5. Schenck Mansion Bed & Breakfast
The beautiful Schenck Mansion sits at 206 West Turnpike Street in Vevay, a quaint town of 1,683 along the Ohio River in southeastern Indiana. A riverboat captain named Benjamin Franklin Schenck built this Second Empire-style mansion in 1874. It has four porches, seven balconies, and eight chimneys. In the middle of the 20th Century, the mansion was a clubhouse for the Switzerland County Saddle Club. Jerry & Lisa Fisher purchased it in 1998 and opened the bed and breakfast two years later after extensive renovations. According to Lisa Fisher, guests often complain about a rude “Amish housekeeper” who passes them on the stairs without acknowledgement. The Fishers, however, do not employ a maid. Others report hearing voices, footsteps, and seeing a lady dressed in white Victorian attire on the second floor. The Fishers acknowledge these spirits, but say they are harmless.
4. Old Jail Bed & Breakfast
Taylors Falls, Minnesota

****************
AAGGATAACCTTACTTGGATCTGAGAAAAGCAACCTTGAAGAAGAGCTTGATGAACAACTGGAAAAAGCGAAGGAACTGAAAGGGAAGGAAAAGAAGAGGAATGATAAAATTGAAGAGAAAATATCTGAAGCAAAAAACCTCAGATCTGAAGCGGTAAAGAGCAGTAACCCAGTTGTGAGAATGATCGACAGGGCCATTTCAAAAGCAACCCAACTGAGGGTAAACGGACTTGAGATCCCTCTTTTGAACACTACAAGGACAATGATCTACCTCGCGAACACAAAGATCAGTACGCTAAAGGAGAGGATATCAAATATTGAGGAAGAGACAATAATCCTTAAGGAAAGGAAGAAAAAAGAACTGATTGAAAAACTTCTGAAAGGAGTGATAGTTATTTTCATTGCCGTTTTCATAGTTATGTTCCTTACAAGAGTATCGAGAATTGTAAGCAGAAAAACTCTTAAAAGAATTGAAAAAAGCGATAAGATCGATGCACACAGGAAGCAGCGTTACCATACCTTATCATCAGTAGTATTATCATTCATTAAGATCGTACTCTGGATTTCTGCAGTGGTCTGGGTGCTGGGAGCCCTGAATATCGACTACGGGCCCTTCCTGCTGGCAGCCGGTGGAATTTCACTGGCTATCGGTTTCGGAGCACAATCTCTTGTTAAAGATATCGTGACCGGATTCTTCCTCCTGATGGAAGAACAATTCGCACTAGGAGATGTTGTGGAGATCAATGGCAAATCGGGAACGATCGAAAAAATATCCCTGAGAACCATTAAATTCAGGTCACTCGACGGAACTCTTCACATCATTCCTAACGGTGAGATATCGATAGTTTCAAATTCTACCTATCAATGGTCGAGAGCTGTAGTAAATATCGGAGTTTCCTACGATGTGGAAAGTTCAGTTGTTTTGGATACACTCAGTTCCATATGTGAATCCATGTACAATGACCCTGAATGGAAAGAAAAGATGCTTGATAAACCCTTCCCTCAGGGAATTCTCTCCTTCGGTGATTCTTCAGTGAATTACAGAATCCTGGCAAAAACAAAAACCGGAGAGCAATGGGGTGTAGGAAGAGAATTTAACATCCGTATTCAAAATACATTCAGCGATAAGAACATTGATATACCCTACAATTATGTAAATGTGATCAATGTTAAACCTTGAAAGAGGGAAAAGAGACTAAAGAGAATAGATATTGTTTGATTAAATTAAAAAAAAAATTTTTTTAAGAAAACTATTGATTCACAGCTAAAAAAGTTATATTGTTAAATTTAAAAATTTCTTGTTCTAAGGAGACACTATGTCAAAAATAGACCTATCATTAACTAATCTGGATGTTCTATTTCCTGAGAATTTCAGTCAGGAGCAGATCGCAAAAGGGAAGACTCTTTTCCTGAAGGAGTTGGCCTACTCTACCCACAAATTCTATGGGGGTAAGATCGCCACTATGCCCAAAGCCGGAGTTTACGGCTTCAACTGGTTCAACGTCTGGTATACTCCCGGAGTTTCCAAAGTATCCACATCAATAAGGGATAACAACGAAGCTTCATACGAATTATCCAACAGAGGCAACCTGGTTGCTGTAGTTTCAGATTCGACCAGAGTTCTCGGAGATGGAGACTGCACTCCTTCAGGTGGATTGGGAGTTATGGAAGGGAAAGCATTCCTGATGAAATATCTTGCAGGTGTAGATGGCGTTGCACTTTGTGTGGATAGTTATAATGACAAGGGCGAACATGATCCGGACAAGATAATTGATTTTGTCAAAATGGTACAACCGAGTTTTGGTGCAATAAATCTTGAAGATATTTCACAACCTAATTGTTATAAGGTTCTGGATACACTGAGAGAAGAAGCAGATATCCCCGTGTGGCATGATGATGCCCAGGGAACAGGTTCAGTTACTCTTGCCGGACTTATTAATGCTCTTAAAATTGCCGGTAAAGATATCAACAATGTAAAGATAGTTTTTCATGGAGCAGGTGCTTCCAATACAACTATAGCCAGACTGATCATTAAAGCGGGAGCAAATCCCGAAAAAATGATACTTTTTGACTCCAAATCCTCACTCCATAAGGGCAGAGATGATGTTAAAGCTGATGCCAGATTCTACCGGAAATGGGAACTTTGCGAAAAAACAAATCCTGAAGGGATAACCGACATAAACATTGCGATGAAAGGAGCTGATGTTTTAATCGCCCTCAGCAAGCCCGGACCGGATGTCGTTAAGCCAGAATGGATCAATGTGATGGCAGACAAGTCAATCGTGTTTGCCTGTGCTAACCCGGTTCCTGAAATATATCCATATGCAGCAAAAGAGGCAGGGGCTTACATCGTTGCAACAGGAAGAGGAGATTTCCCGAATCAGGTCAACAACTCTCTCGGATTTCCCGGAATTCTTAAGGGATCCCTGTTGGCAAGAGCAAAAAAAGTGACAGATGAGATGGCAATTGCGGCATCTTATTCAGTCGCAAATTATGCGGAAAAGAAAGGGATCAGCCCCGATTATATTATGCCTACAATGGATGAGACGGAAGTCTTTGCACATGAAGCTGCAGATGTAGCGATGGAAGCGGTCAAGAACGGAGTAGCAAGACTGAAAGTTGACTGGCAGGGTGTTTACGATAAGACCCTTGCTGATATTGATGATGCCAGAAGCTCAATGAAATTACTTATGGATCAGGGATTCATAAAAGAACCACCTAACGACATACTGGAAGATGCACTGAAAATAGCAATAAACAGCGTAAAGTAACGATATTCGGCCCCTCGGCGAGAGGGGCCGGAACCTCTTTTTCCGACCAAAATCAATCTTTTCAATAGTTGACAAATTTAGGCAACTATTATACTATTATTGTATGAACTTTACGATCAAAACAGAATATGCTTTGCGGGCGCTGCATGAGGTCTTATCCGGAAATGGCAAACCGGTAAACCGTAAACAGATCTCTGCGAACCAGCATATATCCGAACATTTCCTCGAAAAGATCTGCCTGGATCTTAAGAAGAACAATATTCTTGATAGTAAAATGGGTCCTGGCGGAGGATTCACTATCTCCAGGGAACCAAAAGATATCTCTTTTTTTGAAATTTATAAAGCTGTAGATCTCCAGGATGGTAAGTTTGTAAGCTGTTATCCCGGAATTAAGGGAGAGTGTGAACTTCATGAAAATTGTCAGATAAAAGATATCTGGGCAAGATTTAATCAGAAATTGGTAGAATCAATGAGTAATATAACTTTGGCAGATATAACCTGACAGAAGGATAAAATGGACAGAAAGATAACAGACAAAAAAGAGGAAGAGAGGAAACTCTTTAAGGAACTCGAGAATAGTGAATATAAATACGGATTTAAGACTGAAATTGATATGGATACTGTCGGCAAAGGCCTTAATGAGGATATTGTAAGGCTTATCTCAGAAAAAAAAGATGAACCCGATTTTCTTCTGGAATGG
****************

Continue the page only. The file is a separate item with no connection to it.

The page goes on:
Rated one of the top five bed and breakfasts in the country by MSN, the Old Jail Bed & Breakfast is located on Government Street in the picturesque town of Taylors Falls, along the St. Croix River in east-central Minnesota. The Old Jail B&B opened in 1981 and was Minnesota’s first licensed bed and breakfast. The building was built in 1884 and served as the Taylors Falls Jail until 1923. It had four jail cells. Located next to a brewery and saloon, the jail was in a convenient location to deal with any troublemakers. Built by the Schottmuller brothers in 1869, the brewery and saloon building housed many businesses over the years, including a mortuary. Today, guests can stay in either building, and many believe something from the past has remained behind. Ghostly cats, glowing lights, strange noises, and other phantasms have manifested there. Though guests have often been started by these encounters, none have been reported to be threatening. It seems that most of the former inmates of the jail have preferred to stay away in the afterlife.